Hitachi Introduces Freedom Storage Lightning 9900

Hitachi Data Systems today rolled out the first in a new line of storage systems based on an internal switch-network architecture.

Hitachi's ( Freedom Storage Lightning 9900 is based on the Hi-Star architecture that Hitachi says improves upon the shared bus architectures of current subsystems. The Lightning 9900 features up to 6.4 GB per second of internal bandwidth.

The Lightning subsystem delivers 37 terabytes of storage space, twice the capacity of other storage subsystems. Lightning users will have a choice of 18 GB, 47 GB, or 73 GB drives, each packaged in a 3.0-inch form factor and spinning at 10,025 rpm. The drives will run across 32 Fibre-Channel Arbitrated Loop (FC-AL) configurations to eliminate a major bottleneck to performance.

"[The Lightning 9900] is a very technically advanced product," said Dan Tanner of analyst firm The Aberdeen Group ( "It's a very high-end, enterprise level product that seems to be capable of great scalability, performance, and reliability."

Because of recent reorganization within Hitachi, however, Tanner said that the Lightning 9900 "won't be on the radar screens of the decision makers, and it should be."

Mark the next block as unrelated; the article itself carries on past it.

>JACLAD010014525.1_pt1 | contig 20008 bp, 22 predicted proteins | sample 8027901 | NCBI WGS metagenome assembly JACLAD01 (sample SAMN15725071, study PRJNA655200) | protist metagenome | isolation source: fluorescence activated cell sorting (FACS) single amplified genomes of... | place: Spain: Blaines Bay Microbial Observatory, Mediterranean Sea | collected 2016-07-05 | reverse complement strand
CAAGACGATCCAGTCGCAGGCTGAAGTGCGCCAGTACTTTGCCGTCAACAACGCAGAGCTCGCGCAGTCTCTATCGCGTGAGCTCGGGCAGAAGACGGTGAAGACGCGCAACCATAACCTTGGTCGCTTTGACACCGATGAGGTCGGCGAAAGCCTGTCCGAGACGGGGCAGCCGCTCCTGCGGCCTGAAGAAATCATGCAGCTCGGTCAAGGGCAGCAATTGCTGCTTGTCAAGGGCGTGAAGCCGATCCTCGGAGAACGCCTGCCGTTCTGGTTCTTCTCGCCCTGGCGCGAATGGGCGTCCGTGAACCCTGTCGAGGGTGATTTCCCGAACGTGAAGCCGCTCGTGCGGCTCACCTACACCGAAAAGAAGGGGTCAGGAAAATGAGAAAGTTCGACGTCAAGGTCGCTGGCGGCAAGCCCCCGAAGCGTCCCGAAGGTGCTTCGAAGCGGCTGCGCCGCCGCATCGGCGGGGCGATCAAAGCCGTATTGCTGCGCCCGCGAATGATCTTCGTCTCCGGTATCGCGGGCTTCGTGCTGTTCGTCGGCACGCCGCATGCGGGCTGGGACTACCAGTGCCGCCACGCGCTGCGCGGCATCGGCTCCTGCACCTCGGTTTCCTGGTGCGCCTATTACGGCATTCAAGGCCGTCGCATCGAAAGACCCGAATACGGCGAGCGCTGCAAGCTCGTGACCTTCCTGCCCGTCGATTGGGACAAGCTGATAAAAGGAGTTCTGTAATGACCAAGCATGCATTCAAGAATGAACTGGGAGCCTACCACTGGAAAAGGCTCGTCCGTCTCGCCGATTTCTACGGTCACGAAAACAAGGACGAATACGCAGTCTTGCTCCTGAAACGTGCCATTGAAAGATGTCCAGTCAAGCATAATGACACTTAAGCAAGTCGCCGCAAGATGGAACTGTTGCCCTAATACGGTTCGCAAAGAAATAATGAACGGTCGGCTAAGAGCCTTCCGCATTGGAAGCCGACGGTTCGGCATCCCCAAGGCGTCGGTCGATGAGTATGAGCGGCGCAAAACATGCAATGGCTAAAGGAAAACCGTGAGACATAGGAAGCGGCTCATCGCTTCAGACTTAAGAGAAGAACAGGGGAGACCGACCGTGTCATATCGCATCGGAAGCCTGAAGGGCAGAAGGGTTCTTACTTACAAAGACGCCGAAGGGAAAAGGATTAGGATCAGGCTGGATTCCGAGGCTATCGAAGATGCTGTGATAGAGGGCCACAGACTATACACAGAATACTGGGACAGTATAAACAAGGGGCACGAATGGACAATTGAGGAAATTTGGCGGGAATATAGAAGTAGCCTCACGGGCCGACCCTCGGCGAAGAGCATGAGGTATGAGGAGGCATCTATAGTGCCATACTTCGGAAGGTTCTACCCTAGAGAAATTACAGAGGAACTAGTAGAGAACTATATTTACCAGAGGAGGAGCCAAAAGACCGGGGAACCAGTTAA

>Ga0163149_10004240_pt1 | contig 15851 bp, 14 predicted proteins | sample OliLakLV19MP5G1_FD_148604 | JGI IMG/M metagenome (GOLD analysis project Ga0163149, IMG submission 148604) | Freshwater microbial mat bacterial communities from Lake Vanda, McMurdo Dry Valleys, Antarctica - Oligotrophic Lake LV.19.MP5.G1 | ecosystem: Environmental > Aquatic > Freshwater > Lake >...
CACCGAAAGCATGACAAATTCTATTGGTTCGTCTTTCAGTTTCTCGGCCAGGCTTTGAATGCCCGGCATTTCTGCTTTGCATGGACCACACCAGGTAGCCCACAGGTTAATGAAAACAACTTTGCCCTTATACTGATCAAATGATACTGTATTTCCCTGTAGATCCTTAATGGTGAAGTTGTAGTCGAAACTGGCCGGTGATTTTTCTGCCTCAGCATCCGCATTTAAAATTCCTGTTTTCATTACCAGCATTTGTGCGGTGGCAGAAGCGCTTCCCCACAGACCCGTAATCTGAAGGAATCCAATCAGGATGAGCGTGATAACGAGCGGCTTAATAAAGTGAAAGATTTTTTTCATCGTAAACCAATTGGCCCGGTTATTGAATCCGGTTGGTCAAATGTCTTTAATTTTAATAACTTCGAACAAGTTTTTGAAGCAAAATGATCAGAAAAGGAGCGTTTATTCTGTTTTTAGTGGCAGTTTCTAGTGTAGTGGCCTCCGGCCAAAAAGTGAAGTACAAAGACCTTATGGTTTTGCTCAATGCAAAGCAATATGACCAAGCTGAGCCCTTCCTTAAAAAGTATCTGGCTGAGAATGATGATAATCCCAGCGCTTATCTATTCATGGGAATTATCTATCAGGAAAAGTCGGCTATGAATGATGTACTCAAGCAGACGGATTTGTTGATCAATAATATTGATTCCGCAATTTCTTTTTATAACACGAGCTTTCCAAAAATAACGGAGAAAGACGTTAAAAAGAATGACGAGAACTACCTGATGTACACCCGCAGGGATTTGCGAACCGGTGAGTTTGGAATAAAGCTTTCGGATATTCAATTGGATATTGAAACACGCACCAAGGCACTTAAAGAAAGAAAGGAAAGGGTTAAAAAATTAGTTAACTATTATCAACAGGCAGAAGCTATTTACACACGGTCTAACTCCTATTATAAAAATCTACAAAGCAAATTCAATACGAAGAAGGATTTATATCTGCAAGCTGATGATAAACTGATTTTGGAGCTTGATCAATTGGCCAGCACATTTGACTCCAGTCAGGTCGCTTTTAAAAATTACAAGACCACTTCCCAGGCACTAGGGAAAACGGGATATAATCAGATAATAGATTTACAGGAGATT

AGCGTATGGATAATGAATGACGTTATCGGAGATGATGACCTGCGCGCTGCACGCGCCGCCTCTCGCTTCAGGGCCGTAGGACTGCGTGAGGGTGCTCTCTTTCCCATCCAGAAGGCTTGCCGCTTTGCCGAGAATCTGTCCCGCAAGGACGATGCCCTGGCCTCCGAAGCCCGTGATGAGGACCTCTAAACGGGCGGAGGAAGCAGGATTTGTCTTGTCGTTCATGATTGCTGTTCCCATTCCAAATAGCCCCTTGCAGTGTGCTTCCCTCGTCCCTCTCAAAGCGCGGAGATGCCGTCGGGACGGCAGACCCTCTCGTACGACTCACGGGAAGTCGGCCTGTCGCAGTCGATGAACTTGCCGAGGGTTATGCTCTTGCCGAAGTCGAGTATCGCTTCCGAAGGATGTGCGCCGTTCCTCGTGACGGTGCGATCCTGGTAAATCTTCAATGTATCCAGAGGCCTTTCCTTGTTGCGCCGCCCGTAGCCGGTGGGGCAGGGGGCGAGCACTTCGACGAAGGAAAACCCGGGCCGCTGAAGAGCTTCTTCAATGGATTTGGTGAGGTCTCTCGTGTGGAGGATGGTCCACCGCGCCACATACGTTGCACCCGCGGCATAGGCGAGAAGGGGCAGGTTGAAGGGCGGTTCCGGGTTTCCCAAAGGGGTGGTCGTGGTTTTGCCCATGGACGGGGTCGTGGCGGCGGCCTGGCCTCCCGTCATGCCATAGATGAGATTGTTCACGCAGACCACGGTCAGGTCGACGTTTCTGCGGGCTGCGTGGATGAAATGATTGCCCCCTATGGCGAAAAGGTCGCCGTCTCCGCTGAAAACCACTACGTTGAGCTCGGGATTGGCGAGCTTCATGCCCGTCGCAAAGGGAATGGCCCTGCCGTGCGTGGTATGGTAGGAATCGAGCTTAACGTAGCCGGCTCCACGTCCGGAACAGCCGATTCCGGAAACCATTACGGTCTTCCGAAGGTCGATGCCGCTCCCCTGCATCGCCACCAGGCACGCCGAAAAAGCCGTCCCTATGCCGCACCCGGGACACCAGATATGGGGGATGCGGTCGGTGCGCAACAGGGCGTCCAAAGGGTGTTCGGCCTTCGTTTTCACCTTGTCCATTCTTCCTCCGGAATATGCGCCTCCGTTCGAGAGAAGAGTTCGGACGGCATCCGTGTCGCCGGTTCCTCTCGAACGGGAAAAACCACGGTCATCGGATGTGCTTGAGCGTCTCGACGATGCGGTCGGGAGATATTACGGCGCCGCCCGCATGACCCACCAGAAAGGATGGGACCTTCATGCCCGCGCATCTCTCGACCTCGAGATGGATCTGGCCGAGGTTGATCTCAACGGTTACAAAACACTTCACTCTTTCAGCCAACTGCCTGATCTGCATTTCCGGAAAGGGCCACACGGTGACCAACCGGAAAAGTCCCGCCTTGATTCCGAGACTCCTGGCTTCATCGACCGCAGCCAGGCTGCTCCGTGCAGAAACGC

The Lightning will offer copy software such as Freedom Storage 7700E, ShadowImage, Asynchronous Remote Copy, and NanoCopy, as well as support for IBM Corp.'s ( Geographically Dispersed Parallel Sysplex (GDPS).

The Hi-Star architecture provides switched point-to-point connectivity between disks, cache, and host interfaces. Separate connections are used for data and control paths. To further expedite performance, Lightning incorporates multiple sold-state cache memories - up to 32 GB of fully usable cache capacity for data. Control information is kept in separate memory banks.

Lightning provides up to 32 Fibre Channel or ESCON ports to hosts or SANs. Lightning storage is designed to operate with a variety of server platforms, including Unix, Windows NT/2000, Linux, Novell NetWare, and OS/390. - Isaac Slepner

About the Author

Scott Bekker is editor in chief of Redmond Channel Partner magazine.

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